When Cuba achieved her independence no retribution was undertaken against those who had participated in the crime of November 21, 1871 or in crimes even more sanguinary committed by Spaniards against the Cuban people. Not a single Spaniard, and there were a million in Cuba at the time, was called to account for the murder of 300,000 Cuban civilians in campos de reconcentración during the war. Not a single Spaniard, not even former soldiers of the Crown (like Fidel's own father), was deported to Spain after the war. Not a single real of Spanish assets on the island was confiscated by the new Republic though Spain had confiscated the assets of all Cuban rebels and distributed them to its supporters. But that was not all: Spaniards were invited to immigrate to Cuba, whose population was depleted precisely because of their policy of extermination during the war. Over the life of the Cuban Republic (1902-1958), 1.2 million Spaniards settled in Cuba, which had a population of 3.8 million at the end of the Spanish-American War (1898). Cuba saved more than a half-million Spaniards, both Nationalists and Loyalists, from immolation in the Spanish Civil War.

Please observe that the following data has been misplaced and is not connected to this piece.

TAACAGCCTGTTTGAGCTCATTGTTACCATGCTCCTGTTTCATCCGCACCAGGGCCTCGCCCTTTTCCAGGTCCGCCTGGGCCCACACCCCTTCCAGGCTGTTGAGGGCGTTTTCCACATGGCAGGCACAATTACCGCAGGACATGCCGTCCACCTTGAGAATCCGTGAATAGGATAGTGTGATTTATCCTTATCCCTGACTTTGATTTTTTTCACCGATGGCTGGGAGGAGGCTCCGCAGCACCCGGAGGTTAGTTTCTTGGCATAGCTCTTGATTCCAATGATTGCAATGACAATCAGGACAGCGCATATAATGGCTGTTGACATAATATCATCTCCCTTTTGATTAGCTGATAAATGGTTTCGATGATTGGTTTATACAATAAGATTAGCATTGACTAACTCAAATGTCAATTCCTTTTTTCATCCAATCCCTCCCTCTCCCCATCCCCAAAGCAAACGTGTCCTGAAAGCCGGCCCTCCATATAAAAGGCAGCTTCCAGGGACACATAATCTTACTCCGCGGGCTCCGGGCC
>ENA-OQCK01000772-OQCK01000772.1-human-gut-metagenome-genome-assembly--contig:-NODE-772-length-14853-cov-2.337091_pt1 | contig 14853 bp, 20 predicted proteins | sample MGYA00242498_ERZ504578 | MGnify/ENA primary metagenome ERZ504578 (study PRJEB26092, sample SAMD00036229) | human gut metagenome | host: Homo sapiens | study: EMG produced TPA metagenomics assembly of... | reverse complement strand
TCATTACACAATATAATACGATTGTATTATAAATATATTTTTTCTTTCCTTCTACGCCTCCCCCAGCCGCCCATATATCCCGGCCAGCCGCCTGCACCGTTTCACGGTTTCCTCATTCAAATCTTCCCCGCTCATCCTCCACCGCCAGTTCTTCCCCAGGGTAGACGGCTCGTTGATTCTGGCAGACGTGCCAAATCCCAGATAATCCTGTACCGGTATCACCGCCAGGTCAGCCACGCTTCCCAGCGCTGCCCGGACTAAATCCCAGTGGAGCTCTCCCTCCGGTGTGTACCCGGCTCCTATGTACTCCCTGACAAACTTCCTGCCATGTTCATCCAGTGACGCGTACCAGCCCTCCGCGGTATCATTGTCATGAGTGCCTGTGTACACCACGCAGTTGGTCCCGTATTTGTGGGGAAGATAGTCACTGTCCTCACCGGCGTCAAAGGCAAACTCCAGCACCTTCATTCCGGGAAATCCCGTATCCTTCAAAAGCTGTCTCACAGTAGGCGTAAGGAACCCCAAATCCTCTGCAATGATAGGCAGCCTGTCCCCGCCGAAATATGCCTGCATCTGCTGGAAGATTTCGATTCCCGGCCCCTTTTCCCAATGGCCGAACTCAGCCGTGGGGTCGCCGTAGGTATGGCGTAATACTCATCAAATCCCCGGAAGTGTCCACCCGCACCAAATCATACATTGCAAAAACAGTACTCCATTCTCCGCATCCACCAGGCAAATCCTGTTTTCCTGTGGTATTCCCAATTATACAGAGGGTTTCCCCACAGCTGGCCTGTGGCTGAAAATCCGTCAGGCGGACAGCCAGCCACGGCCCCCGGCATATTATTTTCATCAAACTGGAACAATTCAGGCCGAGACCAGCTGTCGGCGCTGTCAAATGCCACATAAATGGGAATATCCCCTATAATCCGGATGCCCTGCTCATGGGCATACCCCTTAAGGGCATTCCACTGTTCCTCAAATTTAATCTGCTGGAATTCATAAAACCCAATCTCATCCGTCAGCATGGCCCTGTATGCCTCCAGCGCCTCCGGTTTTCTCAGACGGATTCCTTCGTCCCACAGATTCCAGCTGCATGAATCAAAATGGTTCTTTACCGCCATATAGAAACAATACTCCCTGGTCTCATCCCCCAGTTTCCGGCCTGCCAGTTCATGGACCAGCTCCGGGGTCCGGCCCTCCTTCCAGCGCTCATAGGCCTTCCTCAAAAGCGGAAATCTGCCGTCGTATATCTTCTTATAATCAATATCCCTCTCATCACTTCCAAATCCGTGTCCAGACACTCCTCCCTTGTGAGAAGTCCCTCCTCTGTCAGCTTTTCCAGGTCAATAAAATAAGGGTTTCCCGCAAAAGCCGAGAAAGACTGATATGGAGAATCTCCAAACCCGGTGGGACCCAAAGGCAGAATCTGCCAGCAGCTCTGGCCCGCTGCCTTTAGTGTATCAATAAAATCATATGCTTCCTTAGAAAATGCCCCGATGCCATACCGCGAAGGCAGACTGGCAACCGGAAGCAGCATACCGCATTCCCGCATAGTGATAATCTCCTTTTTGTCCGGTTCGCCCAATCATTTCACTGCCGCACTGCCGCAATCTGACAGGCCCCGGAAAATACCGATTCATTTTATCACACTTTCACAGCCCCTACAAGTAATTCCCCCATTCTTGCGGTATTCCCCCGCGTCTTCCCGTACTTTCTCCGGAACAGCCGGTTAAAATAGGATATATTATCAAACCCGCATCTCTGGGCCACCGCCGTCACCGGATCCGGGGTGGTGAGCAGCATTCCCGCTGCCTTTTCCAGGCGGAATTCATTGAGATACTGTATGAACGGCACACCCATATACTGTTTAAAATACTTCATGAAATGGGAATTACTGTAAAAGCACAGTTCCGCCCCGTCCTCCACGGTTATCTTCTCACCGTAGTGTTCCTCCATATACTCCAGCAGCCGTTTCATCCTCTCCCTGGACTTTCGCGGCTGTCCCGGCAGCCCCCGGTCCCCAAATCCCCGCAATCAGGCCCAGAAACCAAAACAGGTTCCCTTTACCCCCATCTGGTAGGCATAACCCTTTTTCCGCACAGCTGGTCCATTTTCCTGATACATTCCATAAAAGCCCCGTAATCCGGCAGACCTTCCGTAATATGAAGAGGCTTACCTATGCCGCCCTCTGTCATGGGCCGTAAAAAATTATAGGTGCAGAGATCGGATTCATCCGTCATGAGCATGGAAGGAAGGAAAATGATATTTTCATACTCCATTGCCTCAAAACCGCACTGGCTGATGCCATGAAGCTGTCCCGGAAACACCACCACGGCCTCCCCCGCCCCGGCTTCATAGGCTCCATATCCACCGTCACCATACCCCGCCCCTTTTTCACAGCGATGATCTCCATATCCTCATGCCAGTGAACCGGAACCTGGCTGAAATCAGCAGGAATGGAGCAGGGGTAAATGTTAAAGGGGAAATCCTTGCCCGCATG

Where, then, shall we find this "culture of resentment" which supposedly holds Cubans in its thrall? You are not going to believe this: in the fact that Cubans still "remember and commemorate with tears and fiery addresses that act of barbarity." Wow, we really are resentful, aren't we? 136 years after the execution of the medical students we still insist on remembering and commemorating their sacrifice! If Cubans were prone to bear grudges against Spaniards, as Montaner contends, there would be other and more recent reasons to do so.

Montaner contends also that Americans are not as resentful of historical wrongs as Cubans. Well, Americans have not really been the victims of many historical wrongs. They have inflicted historical wrongs on others but rarely had them inflicted on them. Montaner cites slavery, which was a self-inflicted wrong, and celebrates the fact that blacks have been able to transcend the fact that it was Democrats who supported slavery and Republicans who ended it. African-Americans may have switched party allegiances -- and parties do evolve over time, after all -- but they have not let go of their resentment about slavery and for many it still informs their conception of this country and of their place in it, Obama or no Obama.